7 Coding Practices that Sustain Ongoing Agile Software Development [#AgileCodingPractices #AgileSoftwareDevelopment #AgileDevelopment]

7 Coding Practices that Sustain Ongoing Agile Software Development [#AgileCodingPractices #AgileSoftwareDevelopment #AgileDevelopment]

1. Do not reinvent the wheel
2. Consider low-code development options
3. Automate testing
4. Externalize all configuration parameters
5. Follow naming conventions and include comments to make code readable
6. Check code into version control frequently
7. Avoid coding heroics and complexities

1. Do not reinvent the wheel
The first rule of coding: Do not code something that does not need to be coded!

Consider asking questions about the requirements.

Why is a feature important?

Who benefits?

More specifically, explore noncoding options to solve the problem. Sometimes the best solution is no solution at all.

Has someone in your organization already coded a similar solution?

Perhaps there is a microservice that just needs an enhancement or a software library that needs a minor upgrade?

Be sure to look through your organization’s code base before coding something new.

Are there third-party solutions, including affordable SaaS tools or open source options, that meet minimal requirements?

Have you looked at open coding repositories such as GitHub for code examples and snippets that meet your organization’s compliance requirements?

2. Consider low-code development options
If you do need to code a solution, then perhaps alternative low-code platforms can enable developing the capabilities more efficiently compared to coding in development languages such as Java, .Net, PHP, and JavaScript.

Low-code platforms such as Caspio, Quick Base, Appian, OutSystems, and Vantiq all provide tools to develop applications with little code and sometimes even without coding at all.

3. Automate testing
Beyond writing code that fulfills the requirements, one of the most important things developers need to do is to test it.

Test-driven development practices and automated testing tools have matured, and development teams should include unit, regression, performance, and security testing as part of their Agile estimates.

In addition to having tests to validate builds and releases, these tests also help make the code more supportable.

Tests are documentation and establish a contract of how the code is supposed to behave.

When new developers join teams and inadvertently implement a bad change, continuous testing halts the build and provide meaningful feedback to the developer in order to quickly address the issue.

4. Externalize all configuration parameters
There should be no excuse for developers to ever hard code system-level settings, usernames and passwords, or other configuration information in the code.

Developers can be seen taking shortcuts while developing prototypes that find their way into production environments.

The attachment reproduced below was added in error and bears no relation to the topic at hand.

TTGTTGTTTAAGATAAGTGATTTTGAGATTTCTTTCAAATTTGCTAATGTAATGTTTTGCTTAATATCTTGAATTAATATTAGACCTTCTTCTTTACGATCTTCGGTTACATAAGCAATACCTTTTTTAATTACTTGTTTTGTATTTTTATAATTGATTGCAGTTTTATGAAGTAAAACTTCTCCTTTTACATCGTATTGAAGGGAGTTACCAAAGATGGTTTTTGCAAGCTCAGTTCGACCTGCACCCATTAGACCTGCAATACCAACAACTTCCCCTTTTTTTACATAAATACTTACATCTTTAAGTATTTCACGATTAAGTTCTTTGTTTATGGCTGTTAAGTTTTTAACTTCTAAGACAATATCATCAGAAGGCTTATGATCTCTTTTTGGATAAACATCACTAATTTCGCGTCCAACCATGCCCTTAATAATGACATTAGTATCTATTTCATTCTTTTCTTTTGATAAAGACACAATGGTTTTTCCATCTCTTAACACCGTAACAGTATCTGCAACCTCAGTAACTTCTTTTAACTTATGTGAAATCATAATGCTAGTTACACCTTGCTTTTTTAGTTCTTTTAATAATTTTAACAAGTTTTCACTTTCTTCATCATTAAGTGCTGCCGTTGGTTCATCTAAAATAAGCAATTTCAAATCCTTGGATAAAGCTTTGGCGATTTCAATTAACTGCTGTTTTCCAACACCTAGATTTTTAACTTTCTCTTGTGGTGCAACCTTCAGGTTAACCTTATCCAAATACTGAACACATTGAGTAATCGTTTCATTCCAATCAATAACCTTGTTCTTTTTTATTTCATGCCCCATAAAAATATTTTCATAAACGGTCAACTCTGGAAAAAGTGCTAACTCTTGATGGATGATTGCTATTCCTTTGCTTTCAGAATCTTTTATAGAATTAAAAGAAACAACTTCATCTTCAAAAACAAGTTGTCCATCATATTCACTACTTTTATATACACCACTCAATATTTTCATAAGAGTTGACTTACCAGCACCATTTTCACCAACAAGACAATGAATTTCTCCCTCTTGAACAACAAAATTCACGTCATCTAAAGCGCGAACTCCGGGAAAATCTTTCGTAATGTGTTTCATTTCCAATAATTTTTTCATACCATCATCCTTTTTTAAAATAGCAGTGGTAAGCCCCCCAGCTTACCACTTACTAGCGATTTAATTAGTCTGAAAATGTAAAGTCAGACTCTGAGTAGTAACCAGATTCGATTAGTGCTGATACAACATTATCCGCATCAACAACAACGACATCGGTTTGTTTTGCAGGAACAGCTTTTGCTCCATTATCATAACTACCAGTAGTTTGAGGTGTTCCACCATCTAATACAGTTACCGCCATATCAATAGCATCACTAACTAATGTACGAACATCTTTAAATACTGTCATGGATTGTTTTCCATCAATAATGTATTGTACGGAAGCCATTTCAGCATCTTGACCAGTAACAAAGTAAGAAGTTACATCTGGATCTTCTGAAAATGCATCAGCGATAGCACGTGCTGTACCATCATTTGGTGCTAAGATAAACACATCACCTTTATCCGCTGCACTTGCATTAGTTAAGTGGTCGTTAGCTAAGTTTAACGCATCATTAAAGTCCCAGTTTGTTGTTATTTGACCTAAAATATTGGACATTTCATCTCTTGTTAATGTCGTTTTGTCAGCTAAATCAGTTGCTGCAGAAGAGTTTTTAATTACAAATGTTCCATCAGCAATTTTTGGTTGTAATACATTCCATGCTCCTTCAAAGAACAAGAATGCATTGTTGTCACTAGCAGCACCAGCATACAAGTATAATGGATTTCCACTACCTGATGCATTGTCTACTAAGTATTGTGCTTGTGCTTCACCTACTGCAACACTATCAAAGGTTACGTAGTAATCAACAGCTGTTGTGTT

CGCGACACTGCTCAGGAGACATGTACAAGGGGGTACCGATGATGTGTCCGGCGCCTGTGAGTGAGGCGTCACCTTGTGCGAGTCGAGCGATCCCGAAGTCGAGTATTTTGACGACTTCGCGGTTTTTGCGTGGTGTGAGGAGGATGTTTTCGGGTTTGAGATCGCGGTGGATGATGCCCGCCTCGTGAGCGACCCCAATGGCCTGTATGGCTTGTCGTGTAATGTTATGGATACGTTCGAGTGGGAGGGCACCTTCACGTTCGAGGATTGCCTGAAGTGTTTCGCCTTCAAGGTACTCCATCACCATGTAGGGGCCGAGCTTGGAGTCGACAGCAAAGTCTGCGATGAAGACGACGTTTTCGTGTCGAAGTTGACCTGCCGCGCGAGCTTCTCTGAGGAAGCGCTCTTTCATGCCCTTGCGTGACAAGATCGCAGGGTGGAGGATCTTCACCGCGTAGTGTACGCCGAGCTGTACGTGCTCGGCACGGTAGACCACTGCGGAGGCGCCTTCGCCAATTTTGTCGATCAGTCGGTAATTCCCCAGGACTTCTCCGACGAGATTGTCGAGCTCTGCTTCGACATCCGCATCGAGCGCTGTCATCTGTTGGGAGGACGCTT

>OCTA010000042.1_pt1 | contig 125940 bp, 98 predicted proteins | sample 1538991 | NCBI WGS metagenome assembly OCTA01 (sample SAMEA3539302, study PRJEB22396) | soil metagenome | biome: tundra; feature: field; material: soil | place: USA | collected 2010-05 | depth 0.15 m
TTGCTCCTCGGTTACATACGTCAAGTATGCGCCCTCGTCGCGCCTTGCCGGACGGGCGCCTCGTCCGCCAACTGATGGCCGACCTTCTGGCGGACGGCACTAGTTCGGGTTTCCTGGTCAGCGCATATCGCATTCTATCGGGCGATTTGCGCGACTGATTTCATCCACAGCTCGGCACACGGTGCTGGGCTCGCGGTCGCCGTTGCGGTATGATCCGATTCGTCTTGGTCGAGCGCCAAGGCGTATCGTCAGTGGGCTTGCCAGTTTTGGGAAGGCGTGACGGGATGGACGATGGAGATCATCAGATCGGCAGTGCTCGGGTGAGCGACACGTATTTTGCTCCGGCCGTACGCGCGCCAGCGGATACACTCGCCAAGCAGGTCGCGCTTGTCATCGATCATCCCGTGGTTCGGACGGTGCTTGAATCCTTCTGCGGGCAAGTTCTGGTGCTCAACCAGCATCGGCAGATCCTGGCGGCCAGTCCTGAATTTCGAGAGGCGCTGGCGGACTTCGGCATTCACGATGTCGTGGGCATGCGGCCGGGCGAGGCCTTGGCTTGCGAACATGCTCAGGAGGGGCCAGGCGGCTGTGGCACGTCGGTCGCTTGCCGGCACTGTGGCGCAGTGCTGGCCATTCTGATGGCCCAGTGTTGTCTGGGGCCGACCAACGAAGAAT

In today’s architectures this should never be done.

Hard coding is not technical debt but a lazy, irresponsible coding practice that can have significant consequences.

If code becomes accidentally accessible, it creates a security vulnerability if endpoints or access credentials are exposed.

5. Follow naming conventions and include comments to make code readable
Teams should adopt naming conventions such as Google’s JavaScript Style Guide and Java Style Guide and commit to commenting code at least at the modular level and ideally at the class level.

In addition, organizations should consider using static code analysis tools that provide feedback to developers when code needs refactoring for structure and readability factors.

6. Check code into version control frequently
If you are not checking code into version control on a daily or more frequent basis, it can create conflicts and other blocks that impact the team.

One small mistake can cause Agile teams to miss their sprint commitments or create additional work to resolve dependencies.

Teams should agree on conventions for checking in code that is not ready for production.

Conventional approaches include feature flags and Git branching.

7. Avoid coding heroics and complexities
Most developers became professional software engineers because they love solving coding challenges.

Coding is an art, science, and craft, and better developers seek thought-provoking coding assignments and elegant implementations.

Except there is a gray line between solving challenging business and technical tasks versus coding heroics that leave the next developers with code that is hard to understand and complicated to maintain.

Sometimes simple but less elegant coding practices are better.

7 principle coding practices for Agile developers:
How to make your architecture, application, and code easily supportable by other developers

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